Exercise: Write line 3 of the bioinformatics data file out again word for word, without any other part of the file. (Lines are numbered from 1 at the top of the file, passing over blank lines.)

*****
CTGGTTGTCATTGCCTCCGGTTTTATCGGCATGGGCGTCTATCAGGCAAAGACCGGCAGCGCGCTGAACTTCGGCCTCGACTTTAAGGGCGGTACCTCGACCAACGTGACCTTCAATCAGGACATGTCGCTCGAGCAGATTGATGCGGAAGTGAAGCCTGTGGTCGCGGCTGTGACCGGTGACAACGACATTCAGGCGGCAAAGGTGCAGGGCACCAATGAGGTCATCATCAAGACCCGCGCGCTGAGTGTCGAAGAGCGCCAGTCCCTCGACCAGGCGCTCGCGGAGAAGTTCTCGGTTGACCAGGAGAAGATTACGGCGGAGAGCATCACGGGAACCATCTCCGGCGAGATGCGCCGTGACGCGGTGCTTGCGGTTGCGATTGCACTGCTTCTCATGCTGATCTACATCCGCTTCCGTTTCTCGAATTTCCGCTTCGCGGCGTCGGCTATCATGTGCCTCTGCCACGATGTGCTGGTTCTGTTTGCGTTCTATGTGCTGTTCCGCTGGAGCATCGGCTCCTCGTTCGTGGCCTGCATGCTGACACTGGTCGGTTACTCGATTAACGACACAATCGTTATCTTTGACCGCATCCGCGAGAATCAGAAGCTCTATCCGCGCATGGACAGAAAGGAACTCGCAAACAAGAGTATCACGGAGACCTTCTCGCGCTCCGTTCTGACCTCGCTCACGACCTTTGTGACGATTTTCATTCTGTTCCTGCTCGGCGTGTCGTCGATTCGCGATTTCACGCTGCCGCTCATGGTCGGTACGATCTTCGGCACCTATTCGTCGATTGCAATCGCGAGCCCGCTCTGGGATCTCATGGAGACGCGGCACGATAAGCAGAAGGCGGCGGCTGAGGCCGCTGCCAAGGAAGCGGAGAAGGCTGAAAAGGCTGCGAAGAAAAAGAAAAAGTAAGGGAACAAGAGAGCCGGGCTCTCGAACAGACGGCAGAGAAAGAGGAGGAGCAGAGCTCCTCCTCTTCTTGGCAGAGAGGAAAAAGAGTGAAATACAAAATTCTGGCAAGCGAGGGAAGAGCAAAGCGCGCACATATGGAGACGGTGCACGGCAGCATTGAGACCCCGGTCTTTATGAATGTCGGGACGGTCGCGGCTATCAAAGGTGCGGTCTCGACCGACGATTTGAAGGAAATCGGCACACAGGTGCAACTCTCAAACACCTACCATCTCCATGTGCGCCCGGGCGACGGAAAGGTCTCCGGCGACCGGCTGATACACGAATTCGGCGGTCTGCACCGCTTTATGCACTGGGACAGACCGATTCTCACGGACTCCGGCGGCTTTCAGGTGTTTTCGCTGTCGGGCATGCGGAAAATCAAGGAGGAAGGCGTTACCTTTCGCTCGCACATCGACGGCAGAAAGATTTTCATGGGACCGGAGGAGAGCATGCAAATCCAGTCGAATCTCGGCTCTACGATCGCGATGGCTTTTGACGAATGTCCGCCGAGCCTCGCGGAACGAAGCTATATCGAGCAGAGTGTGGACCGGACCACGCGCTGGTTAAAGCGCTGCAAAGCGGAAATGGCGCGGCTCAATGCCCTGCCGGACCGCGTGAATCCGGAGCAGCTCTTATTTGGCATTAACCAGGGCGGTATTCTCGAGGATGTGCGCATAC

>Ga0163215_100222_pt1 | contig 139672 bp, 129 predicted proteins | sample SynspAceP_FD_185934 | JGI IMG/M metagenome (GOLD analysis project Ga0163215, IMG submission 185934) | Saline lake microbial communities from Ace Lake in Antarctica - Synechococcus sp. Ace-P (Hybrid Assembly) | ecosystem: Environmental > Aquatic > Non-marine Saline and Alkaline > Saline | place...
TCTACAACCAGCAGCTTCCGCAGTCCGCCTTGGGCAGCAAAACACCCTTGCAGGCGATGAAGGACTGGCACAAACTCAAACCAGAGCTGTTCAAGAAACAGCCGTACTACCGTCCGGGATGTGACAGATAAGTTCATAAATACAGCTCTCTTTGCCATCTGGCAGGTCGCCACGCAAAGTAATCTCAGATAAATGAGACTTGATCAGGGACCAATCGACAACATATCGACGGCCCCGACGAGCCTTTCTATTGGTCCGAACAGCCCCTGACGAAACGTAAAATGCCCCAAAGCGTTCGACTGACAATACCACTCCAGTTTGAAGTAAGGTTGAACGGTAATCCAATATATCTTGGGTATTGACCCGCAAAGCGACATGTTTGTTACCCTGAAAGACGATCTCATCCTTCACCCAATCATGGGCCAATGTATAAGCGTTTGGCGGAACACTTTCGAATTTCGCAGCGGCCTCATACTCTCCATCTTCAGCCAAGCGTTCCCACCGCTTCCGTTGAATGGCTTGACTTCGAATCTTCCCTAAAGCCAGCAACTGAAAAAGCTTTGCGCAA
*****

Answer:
TCTACAACCAGCAGCTTCCGCAGTCCGCCTTGGGCAGCAAAACACCCTTGCAGGCGATGAAGGACTGGCACAAACTCAAACCAGAGCTGTTCAAGAAACAGCCGTACTACCGTCCGGGATGTGACAGATAAGTTCATAAATACAGCTCTCTTTGCCATCTGGCAGGTCGCCACGCAAAGTAATCTCAGATAAATGAGACTTGATCAGGGACCAATCGACAACATATCGACGGCCCCGACGAGCCTTTCTATTGGTCCGAACAGCCCCTGACGAAACGTAAAATGCCCCAAAGCGTTCGACTGACAATACCACTCCAGTTTGAAGTAAGGTTGAACGGTAATCCAATATATCTTGGGTATTGACCCGCAAAGCGACATGTTTGTTACCCTGAAAGACGATCTCATCCTTCACCCAATCATGGGCCAATGTATAAGCGTTTGGCGGAACACTTTCGAATTTCGCAGCGGCCTCATACTCTCCATCTTCAGCCAAGCGTTCCCACCGCTTCCGTTGAATGGCTTGACTTCGAATCTTCCCTAAAGCCAGCAACTGAAAAAGCTTTGCGCAA